You are expected to choose a library setting for this exercise. Feel free to choose a library that you are familiar with or work in. Once you have selected your setting, choose a topic, outside of library science, and be prepared to design a pathfinder which will demonstrate the breadth of tools available in the chosen library setting. Notify the instructors of your library setting and topic selection by the end of the third weekend class (earlier via phone, e-mail or mail is preferred).
The end result should give patrons a global view of all the various forms/types of materials available to them at that local library covering their topic (i.e. computerized databases, books, indices, etc.) Provide examples of alternate search strategies, as appropriate. For example, I'm preparing a glueballs pathfinder for Carnegie Mellon University. When I search a database like the Readers’ Guide, a simple, one word strategy is all that is needed. However, I’d receive thousands of hits in a specialized scientific database searching just a single word and would need to provide a different strategy for successful information retrieval. I intend to warn them of the amount of literature that may be found and give them examples of how to narrow their search. I also plan to include a narrative of our existing print reference tools as a marketing effort for their usage.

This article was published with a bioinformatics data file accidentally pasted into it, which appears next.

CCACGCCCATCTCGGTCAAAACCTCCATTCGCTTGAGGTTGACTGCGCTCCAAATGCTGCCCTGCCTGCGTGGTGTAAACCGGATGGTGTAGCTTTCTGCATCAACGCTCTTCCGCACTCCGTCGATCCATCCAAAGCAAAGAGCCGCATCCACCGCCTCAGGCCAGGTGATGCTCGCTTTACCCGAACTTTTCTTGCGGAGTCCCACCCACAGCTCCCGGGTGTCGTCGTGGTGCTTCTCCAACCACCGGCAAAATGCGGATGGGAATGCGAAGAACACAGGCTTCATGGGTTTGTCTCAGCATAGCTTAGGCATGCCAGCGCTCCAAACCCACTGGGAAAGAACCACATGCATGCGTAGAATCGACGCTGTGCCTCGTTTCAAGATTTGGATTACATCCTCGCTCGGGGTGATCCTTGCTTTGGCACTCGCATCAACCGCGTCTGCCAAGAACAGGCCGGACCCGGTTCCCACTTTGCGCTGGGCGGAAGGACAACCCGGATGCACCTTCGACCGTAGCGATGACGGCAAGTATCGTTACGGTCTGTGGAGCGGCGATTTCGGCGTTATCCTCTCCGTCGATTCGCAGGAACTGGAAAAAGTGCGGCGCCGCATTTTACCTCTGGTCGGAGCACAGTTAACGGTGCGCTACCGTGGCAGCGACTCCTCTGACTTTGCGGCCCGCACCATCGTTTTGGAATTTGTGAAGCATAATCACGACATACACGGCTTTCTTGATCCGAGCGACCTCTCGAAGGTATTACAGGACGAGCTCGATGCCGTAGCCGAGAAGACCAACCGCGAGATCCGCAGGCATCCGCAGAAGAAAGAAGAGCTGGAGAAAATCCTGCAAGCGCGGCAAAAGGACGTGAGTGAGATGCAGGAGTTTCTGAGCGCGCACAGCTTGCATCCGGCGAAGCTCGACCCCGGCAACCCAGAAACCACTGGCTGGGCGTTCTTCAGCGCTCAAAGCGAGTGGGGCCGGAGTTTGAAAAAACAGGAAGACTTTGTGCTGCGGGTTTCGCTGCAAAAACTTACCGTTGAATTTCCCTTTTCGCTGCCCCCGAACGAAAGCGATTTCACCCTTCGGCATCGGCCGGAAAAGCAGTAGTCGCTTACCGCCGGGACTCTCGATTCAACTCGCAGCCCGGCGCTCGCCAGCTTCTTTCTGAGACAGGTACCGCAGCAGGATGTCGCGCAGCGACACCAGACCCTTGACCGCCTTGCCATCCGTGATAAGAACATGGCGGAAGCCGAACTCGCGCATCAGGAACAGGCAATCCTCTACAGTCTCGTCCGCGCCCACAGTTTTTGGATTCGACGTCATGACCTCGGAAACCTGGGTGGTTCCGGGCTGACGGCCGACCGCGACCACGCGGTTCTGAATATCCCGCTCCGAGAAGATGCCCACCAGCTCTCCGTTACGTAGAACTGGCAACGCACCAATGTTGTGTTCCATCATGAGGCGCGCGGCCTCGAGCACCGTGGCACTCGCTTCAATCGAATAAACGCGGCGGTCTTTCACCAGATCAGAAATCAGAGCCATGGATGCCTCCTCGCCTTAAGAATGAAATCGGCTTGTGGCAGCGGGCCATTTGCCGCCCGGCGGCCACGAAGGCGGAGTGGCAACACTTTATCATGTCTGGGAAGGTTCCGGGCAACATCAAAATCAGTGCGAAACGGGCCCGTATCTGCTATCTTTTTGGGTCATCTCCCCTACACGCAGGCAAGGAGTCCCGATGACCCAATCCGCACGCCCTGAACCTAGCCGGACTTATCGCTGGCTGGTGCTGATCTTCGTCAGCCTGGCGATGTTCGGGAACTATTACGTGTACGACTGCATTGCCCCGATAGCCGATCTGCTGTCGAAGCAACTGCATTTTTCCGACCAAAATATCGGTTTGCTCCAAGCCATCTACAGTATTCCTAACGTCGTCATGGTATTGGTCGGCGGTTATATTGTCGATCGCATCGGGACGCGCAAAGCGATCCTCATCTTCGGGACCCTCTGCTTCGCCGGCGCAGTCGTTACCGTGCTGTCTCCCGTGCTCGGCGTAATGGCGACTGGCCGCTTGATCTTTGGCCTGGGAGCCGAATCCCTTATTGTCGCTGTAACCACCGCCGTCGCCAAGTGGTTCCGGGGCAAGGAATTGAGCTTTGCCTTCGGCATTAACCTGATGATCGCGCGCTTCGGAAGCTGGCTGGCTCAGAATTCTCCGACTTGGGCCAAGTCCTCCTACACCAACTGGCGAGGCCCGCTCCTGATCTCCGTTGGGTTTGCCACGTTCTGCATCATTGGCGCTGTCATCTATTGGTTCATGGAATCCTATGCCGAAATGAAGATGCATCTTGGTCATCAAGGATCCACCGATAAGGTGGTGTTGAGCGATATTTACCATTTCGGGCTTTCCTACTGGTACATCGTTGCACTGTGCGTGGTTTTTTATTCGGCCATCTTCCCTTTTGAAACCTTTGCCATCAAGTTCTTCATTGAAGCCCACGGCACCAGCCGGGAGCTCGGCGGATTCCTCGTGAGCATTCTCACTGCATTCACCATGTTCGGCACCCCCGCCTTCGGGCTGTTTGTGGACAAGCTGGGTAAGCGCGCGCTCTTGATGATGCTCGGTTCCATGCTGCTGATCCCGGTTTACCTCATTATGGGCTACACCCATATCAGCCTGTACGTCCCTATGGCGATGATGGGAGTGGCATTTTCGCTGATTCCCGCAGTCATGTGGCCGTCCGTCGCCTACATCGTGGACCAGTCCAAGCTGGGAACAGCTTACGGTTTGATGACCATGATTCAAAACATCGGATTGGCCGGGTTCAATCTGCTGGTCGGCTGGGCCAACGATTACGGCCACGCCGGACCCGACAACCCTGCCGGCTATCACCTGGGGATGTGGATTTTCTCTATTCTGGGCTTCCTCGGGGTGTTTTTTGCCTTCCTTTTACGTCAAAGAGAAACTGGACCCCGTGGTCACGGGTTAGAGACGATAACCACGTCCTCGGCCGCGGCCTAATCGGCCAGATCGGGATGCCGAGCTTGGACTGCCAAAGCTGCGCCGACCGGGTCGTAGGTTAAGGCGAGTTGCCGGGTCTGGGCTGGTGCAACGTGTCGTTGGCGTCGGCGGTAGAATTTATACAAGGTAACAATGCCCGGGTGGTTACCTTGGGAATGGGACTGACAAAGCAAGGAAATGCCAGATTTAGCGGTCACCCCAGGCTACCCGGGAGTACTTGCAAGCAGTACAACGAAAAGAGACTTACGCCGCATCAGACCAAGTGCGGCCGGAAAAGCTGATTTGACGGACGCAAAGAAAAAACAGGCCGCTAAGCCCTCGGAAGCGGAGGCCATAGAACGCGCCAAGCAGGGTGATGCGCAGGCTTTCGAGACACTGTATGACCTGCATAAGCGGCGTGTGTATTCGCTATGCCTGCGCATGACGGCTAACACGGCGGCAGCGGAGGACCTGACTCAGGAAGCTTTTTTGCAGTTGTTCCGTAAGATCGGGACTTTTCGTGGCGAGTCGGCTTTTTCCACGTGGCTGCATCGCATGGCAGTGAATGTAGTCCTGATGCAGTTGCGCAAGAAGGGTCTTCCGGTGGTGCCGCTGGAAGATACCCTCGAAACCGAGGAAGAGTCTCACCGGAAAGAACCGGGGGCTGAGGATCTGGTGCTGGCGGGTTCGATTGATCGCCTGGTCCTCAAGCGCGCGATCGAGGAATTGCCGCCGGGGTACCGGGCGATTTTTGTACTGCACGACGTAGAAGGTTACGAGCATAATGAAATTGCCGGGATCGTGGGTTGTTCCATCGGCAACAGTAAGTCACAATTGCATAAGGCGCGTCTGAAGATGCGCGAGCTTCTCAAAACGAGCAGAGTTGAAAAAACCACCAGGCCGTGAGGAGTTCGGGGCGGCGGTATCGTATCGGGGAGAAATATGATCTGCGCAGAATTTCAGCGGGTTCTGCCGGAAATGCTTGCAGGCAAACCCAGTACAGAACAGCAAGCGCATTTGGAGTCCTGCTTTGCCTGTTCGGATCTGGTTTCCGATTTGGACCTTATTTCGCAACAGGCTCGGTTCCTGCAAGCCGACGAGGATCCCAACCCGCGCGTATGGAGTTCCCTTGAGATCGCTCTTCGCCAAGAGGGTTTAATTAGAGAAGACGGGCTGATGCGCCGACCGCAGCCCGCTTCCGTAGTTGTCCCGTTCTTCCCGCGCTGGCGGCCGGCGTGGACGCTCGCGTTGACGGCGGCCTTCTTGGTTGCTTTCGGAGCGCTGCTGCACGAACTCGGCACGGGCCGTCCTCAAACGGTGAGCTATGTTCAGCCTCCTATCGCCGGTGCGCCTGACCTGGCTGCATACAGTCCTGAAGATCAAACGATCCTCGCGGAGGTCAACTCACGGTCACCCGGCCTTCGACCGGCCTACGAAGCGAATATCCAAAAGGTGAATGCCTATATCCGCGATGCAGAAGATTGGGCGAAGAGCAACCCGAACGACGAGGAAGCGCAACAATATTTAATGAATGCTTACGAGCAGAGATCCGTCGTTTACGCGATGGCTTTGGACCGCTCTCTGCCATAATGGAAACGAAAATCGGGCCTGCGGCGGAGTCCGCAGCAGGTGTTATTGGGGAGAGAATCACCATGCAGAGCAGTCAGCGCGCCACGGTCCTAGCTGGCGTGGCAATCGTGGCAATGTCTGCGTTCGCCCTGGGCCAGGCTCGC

We’ll be looking for completeness, creativity and marketing throughout the pathfinder.
The second part of this assignment is to utilize all or a portion of the pathfinder to develop a bibliographic instruction class for a group of patrons that would typically make use of your chosen library setting. The class and instructors will place themselves in the role of the intended audience. In the interest of time, please keep your prepared remarks to 15 minutes. Class presentations are due Sat., Nov. 9th.
We’ll be looking for a lively, interactive, "audience appropriate" presentation
that promotes your library setting.